36. A Hugo Award winner or nominee
The Ballad of Black Tom by Victor LaValle


37. A book you choose randomly
Lucky Us by Amy Bloom

38. A novel inspired by a work of classic literature
The Penelopiad by Margaret Atwood

39. An epistolary fiction
Dracula by Bram Stocker

40. A book published in 2017
Daughter of a the Pirate King by Tricia Levenseller

41. A book with an unreliable narrator
The Lonely Hearts Hotel by Heather O’Neil


42. A best book of the 21st century (so far)
Water for Elephants by Sara Gruen

43. A book with a chilling atmosphere (scary, unsettling, cold)
See What I Have Done by Sarah Schmidt

44. A recommendation from “What Should I Read Next”
Days of Blood and Starlight by Lani Taylor (recommended from The Wrath and the Dawn)

45. A book with a one-word title
Riders by Veronica Rossi


46. A time travel novel
Dragonfly in Amber by Diana Gabaldon

47. A Book with a title, setting or subject having to do with a museum
The Museum of Modern Love by Heather Rose

48. A banned book
In Cold Blood by Turman Capote

49. A book from someone else’s bookshelf
The Hate Race by Maxine Benabe Clarke


50. A Penguin Modern Classic – any edition
Bonjour Tristesse by Francoise Sagan

51. A collection (e.g. essays, short stories, poetry, plays)
Norse Mythology by Neil Gaiman

52. A book set in a fictional location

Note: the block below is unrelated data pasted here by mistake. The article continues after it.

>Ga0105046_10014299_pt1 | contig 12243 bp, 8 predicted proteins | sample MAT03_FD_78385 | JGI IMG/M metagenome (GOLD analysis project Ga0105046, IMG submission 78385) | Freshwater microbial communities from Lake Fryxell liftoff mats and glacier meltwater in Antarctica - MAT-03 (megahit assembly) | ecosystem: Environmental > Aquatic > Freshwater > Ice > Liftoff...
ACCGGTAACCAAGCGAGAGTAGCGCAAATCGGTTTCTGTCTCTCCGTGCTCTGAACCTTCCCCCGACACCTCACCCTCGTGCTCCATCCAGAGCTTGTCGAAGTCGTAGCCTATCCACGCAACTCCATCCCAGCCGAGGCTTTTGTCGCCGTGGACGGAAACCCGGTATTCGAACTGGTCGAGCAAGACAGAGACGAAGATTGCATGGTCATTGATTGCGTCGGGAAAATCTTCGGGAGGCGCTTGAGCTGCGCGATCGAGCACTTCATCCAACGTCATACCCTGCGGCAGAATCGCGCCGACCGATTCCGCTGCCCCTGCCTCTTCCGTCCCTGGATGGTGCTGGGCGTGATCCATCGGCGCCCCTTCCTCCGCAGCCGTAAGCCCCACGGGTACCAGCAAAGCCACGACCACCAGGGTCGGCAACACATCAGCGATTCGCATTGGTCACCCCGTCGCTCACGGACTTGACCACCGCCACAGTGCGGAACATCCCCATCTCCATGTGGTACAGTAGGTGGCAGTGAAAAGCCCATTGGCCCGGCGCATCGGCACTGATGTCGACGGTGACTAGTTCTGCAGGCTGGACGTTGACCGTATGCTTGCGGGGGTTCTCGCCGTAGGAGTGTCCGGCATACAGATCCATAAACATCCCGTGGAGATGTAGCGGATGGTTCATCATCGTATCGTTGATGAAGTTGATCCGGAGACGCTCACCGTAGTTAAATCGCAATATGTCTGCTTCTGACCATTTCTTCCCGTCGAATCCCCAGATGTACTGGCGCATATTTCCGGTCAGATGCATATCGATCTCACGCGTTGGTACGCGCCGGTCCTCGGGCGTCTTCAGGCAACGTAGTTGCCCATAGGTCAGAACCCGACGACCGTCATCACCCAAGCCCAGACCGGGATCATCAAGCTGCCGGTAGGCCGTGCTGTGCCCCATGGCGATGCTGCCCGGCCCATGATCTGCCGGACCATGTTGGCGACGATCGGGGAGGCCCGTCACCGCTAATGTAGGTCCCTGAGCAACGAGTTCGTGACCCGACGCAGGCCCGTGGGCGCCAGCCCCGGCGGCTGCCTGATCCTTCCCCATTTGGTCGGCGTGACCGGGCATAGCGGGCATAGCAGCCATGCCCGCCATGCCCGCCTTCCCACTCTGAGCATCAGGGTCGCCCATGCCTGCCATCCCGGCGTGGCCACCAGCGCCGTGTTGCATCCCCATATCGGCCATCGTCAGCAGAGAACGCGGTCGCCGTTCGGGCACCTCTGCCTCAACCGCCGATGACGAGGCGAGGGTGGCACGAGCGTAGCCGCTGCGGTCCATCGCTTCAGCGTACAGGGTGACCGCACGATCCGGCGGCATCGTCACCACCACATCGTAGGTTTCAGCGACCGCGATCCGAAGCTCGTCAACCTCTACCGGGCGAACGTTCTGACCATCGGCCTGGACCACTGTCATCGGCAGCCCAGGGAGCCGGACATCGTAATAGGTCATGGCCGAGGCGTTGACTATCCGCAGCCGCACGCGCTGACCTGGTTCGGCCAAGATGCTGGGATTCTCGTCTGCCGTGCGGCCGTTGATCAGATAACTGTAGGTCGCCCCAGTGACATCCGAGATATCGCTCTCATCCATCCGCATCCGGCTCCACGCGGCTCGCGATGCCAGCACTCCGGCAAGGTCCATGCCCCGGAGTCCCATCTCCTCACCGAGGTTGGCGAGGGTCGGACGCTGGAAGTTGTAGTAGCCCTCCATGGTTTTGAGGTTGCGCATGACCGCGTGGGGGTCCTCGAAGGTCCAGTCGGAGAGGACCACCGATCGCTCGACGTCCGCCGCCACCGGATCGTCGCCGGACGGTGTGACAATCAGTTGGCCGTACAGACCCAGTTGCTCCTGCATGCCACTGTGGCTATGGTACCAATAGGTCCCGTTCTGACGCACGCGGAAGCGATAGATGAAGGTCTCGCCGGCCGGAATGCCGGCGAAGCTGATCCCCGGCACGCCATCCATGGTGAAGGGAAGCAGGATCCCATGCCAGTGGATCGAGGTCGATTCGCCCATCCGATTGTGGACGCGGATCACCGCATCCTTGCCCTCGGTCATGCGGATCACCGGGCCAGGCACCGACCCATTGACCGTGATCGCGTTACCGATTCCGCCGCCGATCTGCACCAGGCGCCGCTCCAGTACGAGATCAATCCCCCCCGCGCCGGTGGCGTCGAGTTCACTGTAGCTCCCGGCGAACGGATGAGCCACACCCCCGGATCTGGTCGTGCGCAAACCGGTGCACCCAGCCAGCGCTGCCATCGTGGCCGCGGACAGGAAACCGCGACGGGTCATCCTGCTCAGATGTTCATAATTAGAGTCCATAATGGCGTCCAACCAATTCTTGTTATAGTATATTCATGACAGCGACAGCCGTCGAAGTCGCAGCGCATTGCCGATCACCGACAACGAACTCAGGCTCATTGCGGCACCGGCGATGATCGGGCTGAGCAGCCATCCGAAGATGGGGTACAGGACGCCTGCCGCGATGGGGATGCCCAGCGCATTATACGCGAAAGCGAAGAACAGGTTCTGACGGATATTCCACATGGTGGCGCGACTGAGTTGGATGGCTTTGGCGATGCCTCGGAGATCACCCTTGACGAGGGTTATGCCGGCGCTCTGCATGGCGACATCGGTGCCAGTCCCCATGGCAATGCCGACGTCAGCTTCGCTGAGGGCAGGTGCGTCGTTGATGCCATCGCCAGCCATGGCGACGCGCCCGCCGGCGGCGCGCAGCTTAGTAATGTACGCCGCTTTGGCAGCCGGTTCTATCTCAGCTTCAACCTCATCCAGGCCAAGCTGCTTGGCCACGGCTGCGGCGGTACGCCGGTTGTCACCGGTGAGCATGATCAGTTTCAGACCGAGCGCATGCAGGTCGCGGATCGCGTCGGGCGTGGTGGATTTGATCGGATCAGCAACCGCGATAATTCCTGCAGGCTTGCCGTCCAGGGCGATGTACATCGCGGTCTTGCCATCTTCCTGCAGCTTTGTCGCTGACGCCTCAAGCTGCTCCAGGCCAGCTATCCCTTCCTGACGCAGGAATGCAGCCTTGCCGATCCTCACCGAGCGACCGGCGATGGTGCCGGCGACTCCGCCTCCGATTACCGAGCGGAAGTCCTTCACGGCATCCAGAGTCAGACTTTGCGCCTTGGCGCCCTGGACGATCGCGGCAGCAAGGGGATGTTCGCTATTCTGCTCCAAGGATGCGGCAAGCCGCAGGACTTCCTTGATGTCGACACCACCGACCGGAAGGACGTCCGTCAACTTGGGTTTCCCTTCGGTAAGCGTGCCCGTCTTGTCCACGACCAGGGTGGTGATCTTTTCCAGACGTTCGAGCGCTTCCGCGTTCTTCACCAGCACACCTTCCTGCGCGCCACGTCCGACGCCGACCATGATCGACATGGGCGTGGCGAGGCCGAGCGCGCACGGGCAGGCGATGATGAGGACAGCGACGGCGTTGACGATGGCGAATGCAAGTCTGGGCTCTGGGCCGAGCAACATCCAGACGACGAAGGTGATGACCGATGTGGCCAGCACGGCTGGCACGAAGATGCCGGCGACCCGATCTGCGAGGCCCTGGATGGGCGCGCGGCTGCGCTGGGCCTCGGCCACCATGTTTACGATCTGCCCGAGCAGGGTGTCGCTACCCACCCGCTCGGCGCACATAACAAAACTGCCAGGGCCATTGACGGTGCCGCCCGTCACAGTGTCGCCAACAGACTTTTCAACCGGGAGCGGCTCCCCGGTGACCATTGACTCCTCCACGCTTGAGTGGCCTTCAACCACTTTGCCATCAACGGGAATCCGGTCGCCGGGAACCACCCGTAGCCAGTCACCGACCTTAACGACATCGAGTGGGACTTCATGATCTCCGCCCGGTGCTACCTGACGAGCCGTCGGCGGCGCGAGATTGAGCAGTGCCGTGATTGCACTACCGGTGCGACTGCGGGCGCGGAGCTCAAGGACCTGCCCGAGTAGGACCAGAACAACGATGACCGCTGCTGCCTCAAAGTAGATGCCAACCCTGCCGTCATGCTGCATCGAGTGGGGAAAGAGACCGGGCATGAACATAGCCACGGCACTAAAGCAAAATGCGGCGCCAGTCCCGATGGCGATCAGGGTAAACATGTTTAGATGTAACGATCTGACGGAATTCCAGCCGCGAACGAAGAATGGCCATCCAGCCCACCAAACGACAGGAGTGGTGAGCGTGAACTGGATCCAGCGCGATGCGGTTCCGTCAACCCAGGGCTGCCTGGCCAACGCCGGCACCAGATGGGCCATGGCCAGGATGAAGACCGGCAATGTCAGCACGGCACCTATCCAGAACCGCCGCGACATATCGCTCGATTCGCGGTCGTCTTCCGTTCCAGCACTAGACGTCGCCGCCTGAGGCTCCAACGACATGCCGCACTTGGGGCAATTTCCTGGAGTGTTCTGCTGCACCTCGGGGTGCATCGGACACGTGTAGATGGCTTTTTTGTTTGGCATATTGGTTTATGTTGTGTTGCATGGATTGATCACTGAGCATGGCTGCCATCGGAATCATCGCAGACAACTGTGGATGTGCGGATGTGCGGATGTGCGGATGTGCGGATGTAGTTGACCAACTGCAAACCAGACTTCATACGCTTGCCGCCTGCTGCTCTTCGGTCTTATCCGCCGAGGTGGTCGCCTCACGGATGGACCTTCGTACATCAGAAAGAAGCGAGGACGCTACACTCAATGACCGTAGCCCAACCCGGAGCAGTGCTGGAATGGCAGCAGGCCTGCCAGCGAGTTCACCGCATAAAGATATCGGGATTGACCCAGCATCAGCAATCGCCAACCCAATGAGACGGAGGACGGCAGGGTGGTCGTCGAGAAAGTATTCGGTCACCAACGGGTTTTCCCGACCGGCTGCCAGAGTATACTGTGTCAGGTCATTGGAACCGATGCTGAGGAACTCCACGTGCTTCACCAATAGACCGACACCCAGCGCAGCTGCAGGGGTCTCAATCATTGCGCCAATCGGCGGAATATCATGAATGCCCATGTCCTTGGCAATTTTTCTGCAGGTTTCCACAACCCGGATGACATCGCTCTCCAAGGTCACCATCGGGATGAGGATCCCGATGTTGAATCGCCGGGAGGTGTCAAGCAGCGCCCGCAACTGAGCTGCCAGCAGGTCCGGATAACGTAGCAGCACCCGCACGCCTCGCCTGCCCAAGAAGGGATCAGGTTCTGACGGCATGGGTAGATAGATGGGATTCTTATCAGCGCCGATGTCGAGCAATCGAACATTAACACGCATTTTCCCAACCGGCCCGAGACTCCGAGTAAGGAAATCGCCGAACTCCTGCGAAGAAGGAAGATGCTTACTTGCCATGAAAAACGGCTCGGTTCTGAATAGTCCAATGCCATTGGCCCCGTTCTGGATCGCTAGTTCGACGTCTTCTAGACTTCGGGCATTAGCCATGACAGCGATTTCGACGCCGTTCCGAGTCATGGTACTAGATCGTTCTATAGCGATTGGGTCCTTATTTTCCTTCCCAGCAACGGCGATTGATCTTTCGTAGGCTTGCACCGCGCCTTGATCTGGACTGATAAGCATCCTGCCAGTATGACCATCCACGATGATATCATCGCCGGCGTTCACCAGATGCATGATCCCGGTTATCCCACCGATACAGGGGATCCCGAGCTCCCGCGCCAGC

Tiger Lily by Jodi Lynn Anderson


So I think I’m doing pretty well, if I do say so myself! Comment down below and let me know if you’ve set any reading challenges for the year and how you’re going with them! 

Until next time, happy reading

2016 Reading Goals

Hi all! I’m here today to share with you my, slightly ambitious, reading goals for 2016.

I have decided to part take in the Goodreads Reading Challenge but setting my goal at 50 books. I decided to set my goal low so not to make me anxious about my reading next year. Also it’s the first year I will be doing this challenge and I thought this would be a good starting point.

On top on this, I have decided to do not one but two reading challenge! The second challenge I will doing is another Goodreads challenge called, Around the Year in 52 Books. As the title suggests, the goal is to read 1 book for every week of the year. The Goodreads group has set a different challenge for each week – for example, a book with blue on the cover.